Sep 6, 2007, 3:59 PM
Post #150 of 454
I was in the same situation as you when Iowa State still offered an M.A. in Creative Writing. (It has since been replaced with an M.F.A. in Environmental Writing). I had applied to MFA programs, got into a few, and on a whim I also applied to Iowa State due to their substantial Pearl Hogrefe fellowship which provides full funding for the 1st year and a TA for the second. I got it and went because of the great funding. For all intents and purposes it was an MFA. The structure and scope really wasn't all that different from what I'm doing at Montana now. I did a poetry thesis, took workshops, read submissions at Flyway, etc. So the $64,000 question then is: if I basically did an MFA at Iowa State, why bother with a real MFA at Montana? A couple of reasons. The "F" in MFA is fetishized to the point that it can have a major impact on your future job options. By and large MFA = terminal degree, even if, with the growing popularity of the C.W. Ph.d. programs that becomes debatable. Also, though ISU faired decently in that infamous US News Ranking from '97, Montana is just more of a "name brand" and that brings with it more options/connections. Finally, I just wanted to work on my writing more so when I got in it was a no brainer.
"(allow time to focus on craft, write, get published, teach, be a part of a creative literary community, become involved in lit mags). "
These things you mention can all be done with an M.A. at UNI with the caveat that you would likely have a much harder time getting a tenure track teaching position at a 4 year university. That said, for C.W. positions your publishing record tends to be the most important thing. If your goal is to be an adjunct at Kirkwood they aren't going to care much except that you have a master's degree. If you want to teach at the University of Iowa or Cornell College or Coe, you are likely better off with the MFA (again understanding how much publishing trumps everything). Getting to work on the North American Review is a pretty big selling point though. They are the oldest literary journal in the country and have even published Mark Twain. (And, if you can excuse the momentary & shameless self-promotion, myself in the next issue as well). Is getting an M.A./M.F.A. a waste of time? If you can afford it and don't have anything else pressing to do and use the time to your advantage, then absolutely not. But do I feel I needed to get both? Not at all.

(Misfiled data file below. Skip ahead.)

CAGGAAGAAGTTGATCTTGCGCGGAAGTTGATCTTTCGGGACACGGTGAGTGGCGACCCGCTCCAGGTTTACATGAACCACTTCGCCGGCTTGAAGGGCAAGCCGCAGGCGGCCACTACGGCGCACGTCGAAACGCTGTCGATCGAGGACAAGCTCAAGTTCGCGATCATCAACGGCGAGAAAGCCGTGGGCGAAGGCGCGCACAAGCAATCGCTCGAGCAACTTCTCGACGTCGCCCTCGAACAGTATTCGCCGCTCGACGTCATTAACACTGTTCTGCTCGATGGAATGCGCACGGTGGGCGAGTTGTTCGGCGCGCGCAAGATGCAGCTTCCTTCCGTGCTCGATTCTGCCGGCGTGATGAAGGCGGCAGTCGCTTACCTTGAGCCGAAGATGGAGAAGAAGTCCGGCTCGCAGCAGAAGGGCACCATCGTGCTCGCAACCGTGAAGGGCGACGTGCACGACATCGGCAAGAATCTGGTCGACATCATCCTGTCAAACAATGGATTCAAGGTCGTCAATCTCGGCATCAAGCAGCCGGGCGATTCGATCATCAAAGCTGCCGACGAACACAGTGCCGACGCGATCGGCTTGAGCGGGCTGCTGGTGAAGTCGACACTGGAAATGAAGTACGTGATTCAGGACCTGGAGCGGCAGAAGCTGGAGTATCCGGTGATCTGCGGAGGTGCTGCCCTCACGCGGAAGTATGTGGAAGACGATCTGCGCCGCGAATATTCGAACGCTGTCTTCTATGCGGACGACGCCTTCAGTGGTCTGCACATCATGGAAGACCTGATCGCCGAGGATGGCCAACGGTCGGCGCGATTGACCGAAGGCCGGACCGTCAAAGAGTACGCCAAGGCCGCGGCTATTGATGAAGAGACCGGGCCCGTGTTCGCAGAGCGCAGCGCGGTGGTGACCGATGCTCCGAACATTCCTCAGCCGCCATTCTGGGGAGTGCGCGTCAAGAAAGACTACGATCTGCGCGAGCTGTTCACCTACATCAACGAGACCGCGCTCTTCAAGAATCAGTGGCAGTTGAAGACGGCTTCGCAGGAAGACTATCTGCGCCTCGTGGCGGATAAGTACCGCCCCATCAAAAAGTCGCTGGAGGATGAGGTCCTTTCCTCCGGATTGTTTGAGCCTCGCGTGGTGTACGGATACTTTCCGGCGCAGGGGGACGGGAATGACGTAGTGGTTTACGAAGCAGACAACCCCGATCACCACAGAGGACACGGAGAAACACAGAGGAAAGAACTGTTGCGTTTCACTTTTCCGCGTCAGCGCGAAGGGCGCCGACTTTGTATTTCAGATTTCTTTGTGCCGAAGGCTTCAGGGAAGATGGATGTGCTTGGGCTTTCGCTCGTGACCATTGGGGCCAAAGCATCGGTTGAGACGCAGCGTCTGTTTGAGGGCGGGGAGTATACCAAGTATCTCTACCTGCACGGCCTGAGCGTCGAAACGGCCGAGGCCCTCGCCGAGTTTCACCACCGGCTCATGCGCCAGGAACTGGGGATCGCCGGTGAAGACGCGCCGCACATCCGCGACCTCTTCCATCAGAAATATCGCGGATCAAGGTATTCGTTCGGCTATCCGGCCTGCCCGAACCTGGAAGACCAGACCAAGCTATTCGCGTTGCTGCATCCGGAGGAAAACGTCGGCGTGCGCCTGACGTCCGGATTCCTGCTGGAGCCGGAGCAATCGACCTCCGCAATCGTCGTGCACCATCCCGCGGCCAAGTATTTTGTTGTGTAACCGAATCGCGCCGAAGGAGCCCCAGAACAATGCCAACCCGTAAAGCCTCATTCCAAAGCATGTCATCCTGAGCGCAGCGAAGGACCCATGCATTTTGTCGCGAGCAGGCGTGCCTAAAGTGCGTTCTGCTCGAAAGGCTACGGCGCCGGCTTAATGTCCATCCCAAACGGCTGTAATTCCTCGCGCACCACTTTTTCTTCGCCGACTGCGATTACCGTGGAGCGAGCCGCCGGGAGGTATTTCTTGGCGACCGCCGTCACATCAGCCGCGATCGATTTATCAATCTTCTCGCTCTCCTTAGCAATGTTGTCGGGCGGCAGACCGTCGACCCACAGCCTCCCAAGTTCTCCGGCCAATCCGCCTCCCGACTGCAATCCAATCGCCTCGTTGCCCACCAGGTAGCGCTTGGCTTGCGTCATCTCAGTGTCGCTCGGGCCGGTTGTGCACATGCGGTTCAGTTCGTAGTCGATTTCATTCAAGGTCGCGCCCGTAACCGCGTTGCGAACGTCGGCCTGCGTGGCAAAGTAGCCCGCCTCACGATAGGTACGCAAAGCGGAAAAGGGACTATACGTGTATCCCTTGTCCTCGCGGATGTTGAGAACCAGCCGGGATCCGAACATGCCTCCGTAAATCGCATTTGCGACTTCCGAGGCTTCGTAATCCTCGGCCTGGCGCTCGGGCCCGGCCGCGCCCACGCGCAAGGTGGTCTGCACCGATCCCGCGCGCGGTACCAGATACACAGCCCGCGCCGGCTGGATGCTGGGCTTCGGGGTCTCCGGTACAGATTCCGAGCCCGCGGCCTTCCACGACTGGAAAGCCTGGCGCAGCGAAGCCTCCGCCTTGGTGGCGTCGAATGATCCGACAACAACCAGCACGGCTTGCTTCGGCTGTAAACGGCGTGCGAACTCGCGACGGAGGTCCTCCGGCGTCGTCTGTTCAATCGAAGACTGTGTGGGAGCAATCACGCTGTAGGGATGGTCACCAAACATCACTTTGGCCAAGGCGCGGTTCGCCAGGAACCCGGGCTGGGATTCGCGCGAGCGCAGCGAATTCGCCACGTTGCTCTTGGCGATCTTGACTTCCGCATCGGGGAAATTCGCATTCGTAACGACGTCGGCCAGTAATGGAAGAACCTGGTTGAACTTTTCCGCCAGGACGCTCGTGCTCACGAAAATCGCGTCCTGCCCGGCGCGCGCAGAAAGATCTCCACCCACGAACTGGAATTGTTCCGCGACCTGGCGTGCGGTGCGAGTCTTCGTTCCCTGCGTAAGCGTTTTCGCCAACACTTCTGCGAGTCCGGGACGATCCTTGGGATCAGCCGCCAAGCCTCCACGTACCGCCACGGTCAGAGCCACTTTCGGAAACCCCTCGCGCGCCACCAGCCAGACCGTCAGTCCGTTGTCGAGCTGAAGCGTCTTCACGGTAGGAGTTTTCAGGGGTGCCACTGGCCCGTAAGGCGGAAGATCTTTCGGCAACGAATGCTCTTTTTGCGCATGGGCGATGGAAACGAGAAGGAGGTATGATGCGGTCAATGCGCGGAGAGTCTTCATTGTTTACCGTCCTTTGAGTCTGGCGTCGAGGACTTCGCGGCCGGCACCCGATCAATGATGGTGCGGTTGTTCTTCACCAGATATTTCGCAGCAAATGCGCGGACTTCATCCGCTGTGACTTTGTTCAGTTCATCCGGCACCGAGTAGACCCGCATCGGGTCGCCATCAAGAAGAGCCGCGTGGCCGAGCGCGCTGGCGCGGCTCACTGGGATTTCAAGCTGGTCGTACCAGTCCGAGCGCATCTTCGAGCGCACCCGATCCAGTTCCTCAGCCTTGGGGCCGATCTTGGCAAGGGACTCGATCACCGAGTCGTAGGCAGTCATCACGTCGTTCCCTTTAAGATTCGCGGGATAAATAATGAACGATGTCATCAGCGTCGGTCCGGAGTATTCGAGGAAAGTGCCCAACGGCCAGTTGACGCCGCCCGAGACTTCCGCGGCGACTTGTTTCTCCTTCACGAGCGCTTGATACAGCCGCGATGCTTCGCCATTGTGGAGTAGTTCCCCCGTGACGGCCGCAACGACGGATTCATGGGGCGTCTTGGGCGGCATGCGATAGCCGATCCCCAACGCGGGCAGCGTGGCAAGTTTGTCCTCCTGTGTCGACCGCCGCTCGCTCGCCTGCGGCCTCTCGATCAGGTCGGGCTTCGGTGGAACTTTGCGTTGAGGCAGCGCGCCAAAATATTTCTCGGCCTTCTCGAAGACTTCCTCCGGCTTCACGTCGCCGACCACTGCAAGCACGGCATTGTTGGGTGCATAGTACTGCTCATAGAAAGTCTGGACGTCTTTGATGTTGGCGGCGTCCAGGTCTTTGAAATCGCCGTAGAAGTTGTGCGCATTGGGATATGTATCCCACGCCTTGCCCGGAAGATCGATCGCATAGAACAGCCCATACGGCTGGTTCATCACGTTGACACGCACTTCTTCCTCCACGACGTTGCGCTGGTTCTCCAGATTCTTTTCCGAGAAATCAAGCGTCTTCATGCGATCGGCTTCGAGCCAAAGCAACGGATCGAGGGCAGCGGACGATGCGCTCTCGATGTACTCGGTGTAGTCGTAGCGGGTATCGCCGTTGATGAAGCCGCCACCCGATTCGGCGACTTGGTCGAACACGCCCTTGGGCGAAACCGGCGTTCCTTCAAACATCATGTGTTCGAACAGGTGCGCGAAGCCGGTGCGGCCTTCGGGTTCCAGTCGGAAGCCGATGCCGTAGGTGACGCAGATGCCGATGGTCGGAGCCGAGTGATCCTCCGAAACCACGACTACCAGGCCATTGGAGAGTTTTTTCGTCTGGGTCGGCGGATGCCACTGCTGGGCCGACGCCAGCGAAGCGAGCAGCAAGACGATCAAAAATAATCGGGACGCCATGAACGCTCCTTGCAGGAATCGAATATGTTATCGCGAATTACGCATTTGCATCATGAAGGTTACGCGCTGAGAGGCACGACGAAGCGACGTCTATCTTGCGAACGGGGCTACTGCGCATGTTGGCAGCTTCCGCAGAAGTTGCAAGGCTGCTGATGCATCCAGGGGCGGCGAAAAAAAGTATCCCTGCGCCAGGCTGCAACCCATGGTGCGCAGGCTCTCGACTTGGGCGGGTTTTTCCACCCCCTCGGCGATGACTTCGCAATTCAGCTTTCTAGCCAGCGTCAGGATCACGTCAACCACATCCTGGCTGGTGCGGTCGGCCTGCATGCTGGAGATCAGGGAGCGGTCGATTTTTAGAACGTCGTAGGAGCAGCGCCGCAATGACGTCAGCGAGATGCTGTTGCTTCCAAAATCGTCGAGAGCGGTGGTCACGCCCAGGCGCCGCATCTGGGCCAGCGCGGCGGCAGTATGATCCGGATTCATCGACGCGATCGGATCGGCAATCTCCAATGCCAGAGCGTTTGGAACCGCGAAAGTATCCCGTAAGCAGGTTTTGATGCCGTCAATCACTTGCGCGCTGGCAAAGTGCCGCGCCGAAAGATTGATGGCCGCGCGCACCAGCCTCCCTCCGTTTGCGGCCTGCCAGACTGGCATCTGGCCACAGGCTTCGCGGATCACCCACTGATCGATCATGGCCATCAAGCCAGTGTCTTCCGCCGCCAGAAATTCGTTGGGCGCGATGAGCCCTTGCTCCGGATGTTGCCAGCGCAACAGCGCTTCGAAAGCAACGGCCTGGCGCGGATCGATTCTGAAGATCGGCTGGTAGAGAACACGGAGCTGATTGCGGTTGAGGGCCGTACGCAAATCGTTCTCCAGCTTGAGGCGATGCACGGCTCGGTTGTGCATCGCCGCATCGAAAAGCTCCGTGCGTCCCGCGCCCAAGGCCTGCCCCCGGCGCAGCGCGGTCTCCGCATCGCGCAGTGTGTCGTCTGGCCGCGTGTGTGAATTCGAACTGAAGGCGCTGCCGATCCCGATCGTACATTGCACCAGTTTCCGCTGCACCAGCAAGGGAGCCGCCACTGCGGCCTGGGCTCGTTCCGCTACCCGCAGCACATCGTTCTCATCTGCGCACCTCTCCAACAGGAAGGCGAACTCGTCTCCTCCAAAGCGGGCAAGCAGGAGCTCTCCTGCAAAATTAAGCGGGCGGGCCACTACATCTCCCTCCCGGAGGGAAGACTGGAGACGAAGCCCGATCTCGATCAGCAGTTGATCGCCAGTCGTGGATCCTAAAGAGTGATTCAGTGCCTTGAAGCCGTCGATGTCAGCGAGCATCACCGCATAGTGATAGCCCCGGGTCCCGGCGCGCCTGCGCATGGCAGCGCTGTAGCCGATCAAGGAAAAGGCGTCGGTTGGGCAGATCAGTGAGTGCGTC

P.S. One very real benefit that my M.A. has provided me while pursuing an M.F.A. was the ability to hired on as an adjunct for teaching summer courses at the local community college. My peers with only B.A.s were just not eligible.
(This post was edited by Hamlet3145 on Sep 6, 2007, 4:07 PM)